The president and his cabinet have been panicked into the position Ramaphosa took on Sunday night. Nothing about the current state of the virus in SA should surprise them, but somehow, it has.

You may remember Prof Salim Abdool Karim, the head of the medical committee advising the cabinet on the virus, making his first TV appearance, alongside health minister Zweli Mkhize, on April 13. He was, with hindsight, wonderfully blunt. “Can SA escape the worst of this epidemic?” asked his first slide. “Is exponential spread avoidable?”

“No!” he said, answering himself. “Not unless SA has a special protective factor (mojo) not present anywhere else in the world. Our population will be at high risk again after the (initially extended) lockdown.”

So, now that case numbers have increased sharply in Gauteng and the Eastern Cape, why is the government scrambling to tighten up on its lockdown?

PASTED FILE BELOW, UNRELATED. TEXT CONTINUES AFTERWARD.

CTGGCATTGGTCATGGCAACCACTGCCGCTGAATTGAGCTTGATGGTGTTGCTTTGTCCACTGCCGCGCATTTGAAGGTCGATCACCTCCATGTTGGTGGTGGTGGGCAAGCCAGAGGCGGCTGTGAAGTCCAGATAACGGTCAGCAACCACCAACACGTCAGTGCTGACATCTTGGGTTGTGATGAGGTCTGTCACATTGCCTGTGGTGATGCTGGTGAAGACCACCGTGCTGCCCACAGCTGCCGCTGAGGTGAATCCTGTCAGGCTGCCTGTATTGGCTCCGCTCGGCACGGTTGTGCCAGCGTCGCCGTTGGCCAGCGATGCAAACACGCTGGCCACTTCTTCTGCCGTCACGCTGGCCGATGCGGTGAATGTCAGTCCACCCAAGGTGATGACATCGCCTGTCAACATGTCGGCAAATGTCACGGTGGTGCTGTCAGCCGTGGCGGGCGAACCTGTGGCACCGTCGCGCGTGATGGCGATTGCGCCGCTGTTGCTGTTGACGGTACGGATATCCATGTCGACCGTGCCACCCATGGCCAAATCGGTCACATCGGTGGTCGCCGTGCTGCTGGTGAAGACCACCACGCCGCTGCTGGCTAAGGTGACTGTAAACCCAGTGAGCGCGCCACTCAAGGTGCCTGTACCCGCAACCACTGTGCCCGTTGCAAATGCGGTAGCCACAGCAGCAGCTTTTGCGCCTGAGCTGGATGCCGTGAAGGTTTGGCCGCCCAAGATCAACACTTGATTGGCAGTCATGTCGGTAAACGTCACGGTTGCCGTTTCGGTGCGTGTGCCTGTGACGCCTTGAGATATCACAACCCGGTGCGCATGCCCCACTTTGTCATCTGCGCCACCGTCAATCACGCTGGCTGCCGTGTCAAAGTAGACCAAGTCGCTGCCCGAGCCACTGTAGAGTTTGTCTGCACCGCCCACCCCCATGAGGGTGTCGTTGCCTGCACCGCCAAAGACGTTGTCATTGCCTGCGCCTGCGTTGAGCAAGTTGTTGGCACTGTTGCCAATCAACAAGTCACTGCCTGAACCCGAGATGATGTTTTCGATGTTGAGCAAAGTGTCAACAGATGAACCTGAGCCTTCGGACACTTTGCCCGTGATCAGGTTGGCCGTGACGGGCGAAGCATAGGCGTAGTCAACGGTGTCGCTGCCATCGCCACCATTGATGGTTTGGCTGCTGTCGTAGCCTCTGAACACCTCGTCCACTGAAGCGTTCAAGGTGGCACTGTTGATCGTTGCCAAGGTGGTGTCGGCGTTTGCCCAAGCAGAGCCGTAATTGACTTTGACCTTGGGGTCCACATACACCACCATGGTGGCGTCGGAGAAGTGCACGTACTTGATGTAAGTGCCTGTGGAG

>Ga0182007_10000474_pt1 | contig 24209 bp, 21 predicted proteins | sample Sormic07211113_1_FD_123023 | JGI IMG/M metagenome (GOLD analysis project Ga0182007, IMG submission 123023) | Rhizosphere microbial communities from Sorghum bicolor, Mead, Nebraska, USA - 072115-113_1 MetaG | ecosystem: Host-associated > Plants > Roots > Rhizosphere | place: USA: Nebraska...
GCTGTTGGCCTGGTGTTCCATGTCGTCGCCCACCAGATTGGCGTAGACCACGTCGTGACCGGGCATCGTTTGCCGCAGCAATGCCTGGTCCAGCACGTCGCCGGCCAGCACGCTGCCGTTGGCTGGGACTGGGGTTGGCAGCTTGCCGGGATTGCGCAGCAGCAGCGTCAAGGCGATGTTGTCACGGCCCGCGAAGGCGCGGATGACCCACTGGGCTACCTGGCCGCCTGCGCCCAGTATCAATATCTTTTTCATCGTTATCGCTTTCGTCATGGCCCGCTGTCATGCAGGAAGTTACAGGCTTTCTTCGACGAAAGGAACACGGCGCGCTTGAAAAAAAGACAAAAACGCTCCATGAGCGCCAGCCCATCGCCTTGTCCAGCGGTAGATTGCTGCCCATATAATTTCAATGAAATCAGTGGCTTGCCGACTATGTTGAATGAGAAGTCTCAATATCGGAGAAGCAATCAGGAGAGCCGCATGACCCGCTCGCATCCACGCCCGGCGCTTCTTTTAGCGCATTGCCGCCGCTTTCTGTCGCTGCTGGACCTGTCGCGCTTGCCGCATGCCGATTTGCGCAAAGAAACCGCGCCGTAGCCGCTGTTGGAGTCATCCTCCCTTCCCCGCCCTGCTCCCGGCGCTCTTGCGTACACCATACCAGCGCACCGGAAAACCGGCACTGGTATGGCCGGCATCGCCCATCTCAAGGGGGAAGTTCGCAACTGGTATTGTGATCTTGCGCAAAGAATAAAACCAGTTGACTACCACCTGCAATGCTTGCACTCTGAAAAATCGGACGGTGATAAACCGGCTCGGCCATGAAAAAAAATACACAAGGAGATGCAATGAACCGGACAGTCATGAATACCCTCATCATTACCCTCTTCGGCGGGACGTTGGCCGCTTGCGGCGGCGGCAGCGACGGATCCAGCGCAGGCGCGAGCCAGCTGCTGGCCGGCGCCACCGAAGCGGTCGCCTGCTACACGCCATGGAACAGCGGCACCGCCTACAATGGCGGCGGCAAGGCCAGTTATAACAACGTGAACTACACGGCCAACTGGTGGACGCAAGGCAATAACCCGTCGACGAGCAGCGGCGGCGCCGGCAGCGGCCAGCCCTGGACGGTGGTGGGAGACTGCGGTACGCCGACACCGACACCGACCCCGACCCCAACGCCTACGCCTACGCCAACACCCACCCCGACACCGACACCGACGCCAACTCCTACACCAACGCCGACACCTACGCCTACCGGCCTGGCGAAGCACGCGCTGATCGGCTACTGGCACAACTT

Because, obviously, it has understood that the time it initially won with the hard lockdown has been fabulously wasted. Money has been stolen, field hospitals have not been built (between them, Gauteng and Eastern Cape have just one, donated by Volkswagen near Port Elizabeth), protective gear has not been supplied and the virus is winning. Stupidly, cabinet ministers are still talking about flattening the curve as they “prepare”.

But prepare for what? That time has gone and the ANC is being as ineffectual as always. And this time Ramaphosa will carry the can. Jacob Zuma may have looted the country, but it will have been Ramaphosa who couldn’t supply a hospital bed with an oxygen tank next to it. Or a steady job.